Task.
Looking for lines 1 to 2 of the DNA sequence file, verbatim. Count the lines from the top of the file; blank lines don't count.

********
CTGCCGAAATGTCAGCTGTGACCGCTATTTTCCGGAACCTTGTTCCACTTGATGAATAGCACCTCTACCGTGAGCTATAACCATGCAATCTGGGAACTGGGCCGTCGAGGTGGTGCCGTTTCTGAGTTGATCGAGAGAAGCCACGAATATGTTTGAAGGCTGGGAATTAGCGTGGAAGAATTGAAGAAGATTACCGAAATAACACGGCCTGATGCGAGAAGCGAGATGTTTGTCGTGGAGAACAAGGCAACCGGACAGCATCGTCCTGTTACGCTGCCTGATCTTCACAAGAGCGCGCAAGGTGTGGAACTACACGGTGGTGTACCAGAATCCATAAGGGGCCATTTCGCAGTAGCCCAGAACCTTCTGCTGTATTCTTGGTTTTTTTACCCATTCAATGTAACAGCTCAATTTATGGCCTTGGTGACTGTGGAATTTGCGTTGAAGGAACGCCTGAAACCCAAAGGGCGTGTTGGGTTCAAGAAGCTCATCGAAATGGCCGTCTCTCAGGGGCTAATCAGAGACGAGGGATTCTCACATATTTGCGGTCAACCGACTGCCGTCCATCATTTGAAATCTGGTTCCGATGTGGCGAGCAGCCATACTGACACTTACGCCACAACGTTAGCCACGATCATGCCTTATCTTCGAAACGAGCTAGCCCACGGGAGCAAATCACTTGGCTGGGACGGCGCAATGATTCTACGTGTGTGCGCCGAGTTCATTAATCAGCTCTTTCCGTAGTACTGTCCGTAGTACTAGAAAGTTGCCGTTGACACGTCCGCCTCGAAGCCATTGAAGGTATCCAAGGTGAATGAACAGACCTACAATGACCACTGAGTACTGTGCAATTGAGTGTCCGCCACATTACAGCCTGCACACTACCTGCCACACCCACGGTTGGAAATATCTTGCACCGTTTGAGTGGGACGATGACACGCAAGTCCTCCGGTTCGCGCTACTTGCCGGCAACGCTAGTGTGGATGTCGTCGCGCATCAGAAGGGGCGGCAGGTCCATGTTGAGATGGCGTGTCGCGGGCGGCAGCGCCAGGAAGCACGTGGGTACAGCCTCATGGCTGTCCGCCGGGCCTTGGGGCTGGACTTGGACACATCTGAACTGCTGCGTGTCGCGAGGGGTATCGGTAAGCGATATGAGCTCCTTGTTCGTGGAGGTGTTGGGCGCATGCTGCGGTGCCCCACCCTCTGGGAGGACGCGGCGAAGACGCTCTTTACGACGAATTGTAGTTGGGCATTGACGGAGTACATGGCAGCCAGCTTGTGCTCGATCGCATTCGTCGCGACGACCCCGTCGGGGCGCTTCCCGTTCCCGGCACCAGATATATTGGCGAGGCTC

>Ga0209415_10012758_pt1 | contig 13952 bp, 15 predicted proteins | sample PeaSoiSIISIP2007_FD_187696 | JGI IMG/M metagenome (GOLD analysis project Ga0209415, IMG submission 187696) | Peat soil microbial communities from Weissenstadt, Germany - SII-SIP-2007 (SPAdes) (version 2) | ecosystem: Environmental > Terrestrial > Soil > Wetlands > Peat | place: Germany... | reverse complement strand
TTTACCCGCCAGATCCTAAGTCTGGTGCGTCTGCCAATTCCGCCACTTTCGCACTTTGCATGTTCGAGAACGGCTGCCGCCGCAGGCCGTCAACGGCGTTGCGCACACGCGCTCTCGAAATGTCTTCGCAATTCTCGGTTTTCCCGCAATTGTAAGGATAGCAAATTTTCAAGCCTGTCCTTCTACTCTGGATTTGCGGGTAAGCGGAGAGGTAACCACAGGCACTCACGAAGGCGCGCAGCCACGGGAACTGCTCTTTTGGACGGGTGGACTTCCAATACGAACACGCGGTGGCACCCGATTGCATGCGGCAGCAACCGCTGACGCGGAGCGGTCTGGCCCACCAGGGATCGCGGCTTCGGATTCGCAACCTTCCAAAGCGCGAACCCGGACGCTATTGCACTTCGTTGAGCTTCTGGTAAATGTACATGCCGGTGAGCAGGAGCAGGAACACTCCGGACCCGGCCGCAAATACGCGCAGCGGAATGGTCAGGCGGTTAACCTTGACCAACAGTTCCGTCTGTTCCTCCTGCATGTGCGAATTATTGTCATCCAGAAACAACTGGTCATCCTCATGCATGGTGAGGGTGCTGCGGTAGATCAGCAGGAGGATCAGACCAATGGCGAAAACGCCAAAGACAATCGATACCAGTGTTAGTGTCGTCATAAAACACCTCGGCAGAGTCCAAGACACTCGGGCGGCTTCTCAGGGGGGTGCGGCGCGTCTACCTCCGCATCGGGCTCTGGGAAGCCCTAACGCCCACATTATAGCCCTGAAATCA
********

CTGCCGAAATGTCAGCTGTGACCGCTATTTTCCGGAACCTTGTTCCACTTGATGAATAGCACCTCTACCGTGAGCTATAACCATGCAATCTGGGAACTGGGCCGTCGAGGTGGTGCCGTTTCTGAGTTGATCGAGAGAAGCCACGAATATGTTTGAAGGCTGGGAATTAGCGTGGAAGAATTGAAGAAGATTACCGAAATAACACGGCCTGATGCGAGAAGCGAGATGTTTGTCGTGGAGAACAAGGCAACCGGACAGCATCGTCCTGTTACGCTGCCTGATCTTCACAAGAGCGCGCAAGGTGTGGAACTACACGGTGGTGTACCAGAATCCATAAGGGGCCATTTCGCAGTAGCCCAGAACCTTCTGCTGTATTCTTGGTTTTTTTACCCATTCAATGTAACAGCTCAATTTATGGCCTTGGTGACTGTGGAATTTGCGTTGAAGGAACGCCTGAAACCCAAAGGGCGTGTTGGGTTCAAGAAGCTCATCGAAATGGCCGTCTCTCAGGGGCTAATCAGAGACGAGGGATTCTCACATATTTGCGGTCAACCGACTGCCGTCCATCATTTGAAATCTGGTTCCGATGTGGCGAGCAGCCATACTGACACTTACGCCACAACGTTAGCCACGATCATGCCTTATCTTCGAAACGAGCTAGCCCACGGGAGCAAATCACTTGGCTGGGACGGCGCAATGATTCTACGTGTGTGCGCCGAGTTCATTAATCAGCTCTTTCCGTAGTACTGTCCGTAGTACTAGAAAGTTGCCGTTGACACGTCCGCCTCGAAGCCATTGAAGGTATCCAAGGTGAATGAACAGACCTACAATGACCACTGAGTACTGTGCAATTGAGTGTCCGCCACATTACAGCCTGCACACTACCTGCCACACCCACGGTTGGAAATATCTTGCACCGTTTGAGTGGGACGATGACACGCAAGTCCTCCGGTTCGCGCTACTTGCCGGCAACGCTAGTGTGGATGTCGTCGCGCATCAGAAGGGGCGGCAGGTCCATGTTGAGATGGCGTGTCGCGGGCGGCAGCGCCAGGAAGCACGTGGGTACAGCCTCATGGCTGTCCGCCGGGCCTTGGGGCTGGACTTGGACACATCTGAACTGCTGCGTGTCGCGAGGGGTATCGGTAAGCGATATGAGCTCCTTGTTCGTGGAGGTGTTGGGCGCATGCTGCGGTGCCCCACCCTCTGGGAGGACGCGGCGAAGACGCTCTTTACGACGAATTGTAGTTGGGCATTGACGGAGTACATGGCAGCCAGCTTGTGCTCGATCGCATTCGTCGCGACGACCCCGTCGGGGCGCTTCCCGTTCCCGGCACCAGATATATTGGCGAGGCTC

>Ga0209415_10012758_pt1 | contig 13952 bp, 15 predicted proteins | sample PeaSoiSIISIP2007_FD_187696 | JGI IMG/M metagenome (GOLD analysis project Ga0209415, IMG submission 187696) | Peat soil microbial communities from Weissenstadt, Germany - SII-SIP-2007 (SPAdes) (version 2) | ecosystem: Environmental > Terrestrial > Soil > Wetlands > Peat | place: Germany... | reverse complement strand